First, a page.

Te conozco, mosco, por tu zumbidito.
I know who you are, fly, by the way you buzz. (Mexican saying)
Yori ~ Yaqui word for Mexican non-Yaquis,
those who do not give respect;
conqueror, whip, killer of the people; stealer of water.
Yoreme ~ Yaqui word for themselves;
those who win and give respect;
those who respect tradition; humanity;
those who give life.
Torocoyori ~ Yaqui word for
those who do not respect their own tradition;
those who emulate or go over to the Yoris.
Chapter 1 ~ Tears
“Five years after Bácum, Yaquis found my father—a former irregular in the Republic’s guerrilla war against the French—floating face down in his favorite stream, where we used to fish together. The two Yaquis who brought him to me had tears in their eyes when they laid him out on our kitchen table.
He had been investigating something at the American-owned silver mine La Cándida twenty-five miles east of Guaymas—he never told us what and left no notes. He had spent the night in a small hotel there and then come back alone the next day. He had stopped off to fish awhile and give his horse a rest. A large-bore rifle bullet struck him in the back, just to the right of his spine, between the scapulae. It appears he fell into the stream, but then managed to get back to the bank. When I went to the spot to investigate, I saw claw marks that got weaker and weaker as they approached the water and knew that someone had followed up on the attack by forcing him back down into the stream with a hand or boot on his head.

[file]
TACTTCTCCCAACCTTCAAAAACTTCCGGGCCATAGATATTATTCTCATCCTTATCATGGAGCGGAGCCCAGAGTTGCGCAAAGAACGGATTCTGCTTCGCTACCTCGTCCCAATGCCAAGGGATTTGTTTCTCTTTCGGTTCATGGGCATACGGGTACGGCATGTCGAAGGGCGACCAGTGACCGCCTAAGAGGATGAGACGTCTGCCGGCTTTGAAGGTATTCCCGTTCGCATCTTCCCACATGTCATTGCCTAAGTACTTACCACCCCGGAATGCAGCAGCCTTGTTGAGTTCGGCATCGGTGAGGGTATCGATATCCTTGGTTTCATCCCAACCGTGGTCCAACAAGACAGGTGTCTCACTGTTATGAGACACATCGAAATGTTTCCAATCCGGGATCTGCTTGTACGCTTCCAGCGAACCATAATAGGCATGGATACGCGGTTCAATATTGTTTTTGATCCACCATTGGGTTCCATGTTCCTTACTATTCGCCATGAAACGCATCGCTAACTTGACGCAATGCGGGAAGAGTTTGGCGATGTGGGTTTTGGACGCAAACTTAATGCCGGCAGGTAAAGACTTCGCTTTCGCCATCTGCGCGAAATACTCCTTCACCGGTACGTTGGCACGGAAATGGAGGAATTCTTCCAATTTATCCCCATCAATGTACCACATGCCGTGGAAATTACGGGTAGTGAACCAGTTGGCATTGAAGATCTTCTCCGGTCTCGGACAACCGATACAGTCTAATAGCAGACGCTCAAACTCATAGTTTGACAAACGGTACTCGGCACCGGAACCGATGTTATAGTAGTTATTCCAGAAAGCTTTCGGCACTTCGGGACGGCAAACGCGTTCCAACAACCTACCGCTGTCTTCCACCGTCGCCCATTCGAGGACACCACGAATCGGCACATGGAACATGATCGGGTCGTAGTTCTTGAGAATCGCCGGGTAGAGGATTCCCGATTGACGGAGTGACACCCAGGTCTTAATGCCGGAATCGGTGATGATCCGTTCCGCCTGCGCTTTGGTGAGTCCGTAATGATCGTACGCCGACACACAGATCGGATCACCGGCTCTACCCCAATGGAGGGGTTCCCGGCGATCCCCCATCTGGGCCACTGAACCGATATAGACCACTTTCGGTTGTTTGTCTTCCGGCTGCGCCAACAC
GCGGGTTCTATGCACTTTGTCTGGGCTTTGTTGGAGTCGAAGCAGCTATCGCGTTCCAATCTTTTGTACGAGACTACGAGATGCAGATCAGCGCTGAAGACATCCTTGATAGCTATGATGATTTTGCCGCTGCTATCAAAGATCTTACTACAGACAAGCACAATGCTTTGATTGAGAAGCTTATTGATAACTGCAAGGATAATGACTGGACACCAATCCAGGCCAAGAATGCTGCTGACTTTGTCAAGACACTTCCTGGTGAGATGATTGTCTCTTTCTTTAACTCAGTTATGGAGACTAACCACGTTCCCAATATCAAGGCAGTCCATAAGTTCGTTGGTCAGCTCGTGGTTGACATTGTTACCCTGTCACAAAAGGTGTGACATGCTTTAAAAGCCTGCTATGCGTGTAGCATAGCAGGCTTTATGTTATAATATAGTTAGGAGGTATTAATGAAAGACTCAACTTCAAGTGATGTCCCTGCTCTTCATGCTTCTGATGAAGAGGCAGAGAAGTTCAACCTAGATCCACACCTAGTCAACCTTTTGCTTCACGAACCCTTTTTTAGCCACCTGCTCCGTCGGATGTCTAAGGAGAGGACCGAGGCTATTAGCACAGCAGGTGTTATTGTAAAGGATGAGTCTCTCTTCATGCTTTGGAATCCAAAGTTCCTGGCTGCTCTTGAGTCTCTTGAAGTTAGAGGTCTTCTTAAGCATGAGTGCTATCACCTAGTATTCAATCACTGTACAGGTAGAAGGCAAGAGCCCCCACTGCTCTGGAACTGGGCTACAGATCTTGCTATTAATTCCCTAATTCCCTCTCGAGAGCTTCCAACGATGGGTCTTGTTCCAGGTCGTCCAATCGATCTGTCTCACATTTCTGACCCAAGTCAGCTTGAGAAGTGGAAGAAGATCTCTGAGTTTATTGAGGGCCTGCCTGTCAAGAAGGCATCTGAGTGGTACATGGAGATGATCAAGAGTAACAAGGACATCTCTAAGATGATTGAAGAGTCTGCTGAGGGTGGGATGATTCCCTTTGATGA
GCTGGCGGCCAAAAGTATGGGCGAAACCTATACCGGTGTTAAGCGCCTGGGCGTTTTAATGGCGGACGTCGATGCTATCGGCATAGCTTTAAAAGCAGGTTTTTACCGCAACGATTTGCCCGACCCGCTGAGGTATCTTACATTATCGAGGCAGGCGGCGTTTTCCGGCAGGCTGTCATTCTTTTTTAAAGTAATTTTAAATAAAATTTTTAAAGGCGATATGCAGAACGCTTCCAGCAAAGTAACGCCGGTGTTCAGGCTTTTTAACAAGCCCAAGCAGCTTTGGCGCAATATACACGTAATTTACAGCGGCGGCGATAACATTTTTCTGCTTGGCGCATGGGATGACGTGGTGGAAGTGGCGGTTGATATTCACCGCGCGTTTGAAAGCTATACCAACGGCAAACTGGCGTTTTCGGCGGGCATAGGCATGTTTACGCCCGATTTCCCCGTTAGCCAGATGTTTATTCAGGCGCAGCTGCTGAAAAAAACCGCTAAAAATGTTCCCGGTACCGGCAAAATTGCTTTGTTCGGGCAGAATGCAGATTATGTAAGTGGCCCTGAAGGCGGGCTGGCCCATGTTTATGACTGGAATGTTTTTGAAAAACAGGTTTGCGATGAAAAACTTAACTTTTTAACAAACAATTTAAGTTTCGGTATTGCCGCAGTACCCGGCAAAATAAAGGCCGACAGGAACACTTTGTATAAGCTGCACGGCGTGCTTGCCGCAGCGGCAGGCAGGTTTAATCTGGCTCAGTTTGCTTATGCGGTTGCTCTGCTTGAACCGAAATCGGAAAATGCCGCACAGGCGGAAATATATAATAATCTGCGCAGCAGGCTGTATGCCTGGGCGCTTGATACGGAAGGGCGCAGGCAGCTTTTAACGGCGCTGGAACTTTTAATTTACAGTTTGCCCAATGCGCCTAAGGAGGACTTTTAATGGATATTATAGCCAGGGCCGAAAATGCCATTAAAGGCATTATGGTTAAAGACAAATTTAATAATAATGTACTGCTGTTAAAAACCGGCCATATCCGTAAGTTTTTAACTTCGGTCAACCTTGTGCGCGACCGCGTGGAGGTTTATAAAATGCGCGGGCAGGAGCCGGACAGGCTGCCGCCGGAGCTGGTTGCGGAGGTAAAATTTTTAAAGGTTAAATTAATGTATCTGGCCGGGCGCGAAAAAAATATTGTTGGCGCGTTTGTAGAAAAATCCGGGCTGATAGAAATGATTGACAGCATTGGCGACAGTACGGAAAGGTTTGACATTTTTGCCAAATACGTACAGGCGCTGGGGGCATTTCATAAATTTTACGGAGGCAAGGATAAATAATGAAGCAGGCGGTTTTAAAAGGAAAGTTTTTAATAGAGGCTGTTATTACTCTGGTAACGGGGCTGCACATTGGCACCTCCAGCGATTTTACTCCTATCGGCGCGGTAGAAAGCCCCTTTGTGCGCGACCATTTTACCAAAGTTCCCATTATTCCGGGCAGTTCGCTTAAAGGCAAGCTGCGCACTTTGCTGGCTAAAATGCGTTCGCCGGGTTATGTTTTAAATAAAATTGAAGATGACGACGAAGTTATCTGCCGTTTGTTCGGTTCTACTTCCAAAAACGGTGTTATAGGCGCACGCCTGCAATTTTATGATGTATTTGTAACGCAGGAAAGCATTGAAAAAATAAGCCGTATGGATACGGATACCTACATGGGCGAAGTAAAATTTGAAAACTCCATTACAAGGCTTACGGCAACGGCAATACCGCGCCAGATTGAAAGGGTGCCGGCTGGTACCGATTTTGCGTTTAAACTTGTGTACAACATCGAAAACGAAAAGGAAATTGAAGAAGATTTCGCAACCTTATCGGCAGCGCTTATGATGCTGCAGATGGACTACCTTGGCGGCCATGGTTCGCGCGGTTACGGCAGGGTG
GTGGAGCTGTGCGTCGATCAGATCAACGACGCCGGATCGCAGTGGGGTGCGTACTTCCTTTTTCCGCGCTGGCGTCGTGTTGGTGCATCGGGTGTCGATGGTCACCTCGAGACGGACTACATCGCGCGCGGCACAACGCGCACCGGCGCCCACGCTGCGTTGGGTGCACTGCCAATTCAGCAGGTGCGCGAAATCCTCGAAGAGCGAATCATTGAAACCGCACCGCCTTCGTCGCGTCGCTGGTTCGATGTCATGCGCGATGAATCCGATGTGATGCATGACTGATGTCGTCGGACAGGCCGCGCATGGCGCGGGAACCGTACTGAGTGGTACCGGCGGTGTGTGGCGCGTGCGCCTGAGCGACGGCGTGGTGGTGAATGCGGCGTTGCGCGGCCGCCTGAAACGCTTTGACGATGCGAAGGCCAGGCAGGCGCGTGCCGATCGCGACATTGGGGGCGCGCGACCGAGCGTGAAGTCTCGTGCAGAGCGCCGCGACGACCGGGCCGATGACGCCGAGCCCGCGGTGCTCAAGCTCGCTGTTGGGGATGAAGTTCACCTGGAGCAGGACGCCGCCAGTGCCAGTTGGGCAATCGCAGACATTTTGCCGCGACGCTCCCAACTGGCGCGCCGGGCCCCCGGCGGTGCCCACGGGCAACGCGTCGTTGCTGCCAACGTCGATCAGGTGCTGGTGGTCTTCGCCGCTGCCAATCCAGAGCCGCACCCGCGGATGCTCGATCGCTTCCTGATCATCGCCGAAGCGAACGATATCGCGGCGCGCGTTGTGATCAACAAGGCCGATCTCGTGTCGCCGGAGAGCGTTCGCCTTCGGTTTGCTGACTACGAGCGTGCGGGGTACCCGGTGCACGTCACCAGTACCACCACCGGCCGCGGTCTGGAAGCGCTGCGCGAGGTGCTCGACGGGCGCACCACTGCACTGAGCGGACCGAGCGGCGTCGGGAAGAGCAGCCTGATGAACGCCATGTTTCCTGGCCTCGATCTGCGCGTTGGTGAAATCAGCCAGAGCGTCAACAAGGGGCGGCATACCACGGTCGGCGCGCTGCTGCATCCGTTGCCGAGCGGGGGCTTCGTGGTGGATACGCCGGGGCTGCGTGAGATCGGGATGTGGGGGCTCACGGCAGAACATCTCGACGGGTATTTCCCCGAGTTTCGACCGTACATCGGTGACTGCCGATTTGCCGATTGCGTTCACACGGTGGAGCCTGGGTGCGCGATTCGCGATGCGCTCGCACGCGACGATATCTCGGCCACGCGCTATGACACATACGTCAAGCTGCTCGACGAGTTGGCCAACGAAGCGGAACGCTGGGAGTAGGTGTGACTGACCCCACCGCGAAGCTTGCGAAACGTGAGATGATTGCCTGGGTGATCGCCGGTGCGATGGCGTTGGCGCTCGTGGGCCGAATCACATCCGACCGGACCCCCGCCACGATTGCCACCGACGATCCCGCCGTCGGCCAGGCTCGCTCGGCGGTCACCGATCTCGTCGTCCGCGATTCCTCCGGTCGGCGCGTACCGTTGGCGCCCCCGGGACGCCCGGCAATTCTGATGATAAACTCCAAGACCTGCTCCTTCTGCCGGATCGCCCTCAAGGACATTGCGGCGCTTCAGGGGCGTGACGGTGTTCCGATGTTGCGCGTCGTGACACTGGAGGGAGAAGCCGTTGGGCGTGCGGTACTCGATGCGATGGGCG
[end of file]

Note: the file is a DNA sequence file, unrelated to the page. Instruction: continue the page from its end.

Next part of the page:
My mother died a year later, having no desire, she said, to go on without him. Federal detectives made inquiries, but withheld any results. Yaquis told us that, shortly after my father’s murder, a man with the mine’s security force had gone north and had not returned. That was twenty-seven years ago. My father was forty-five years old. As far as I’m concerned, the case is still open.”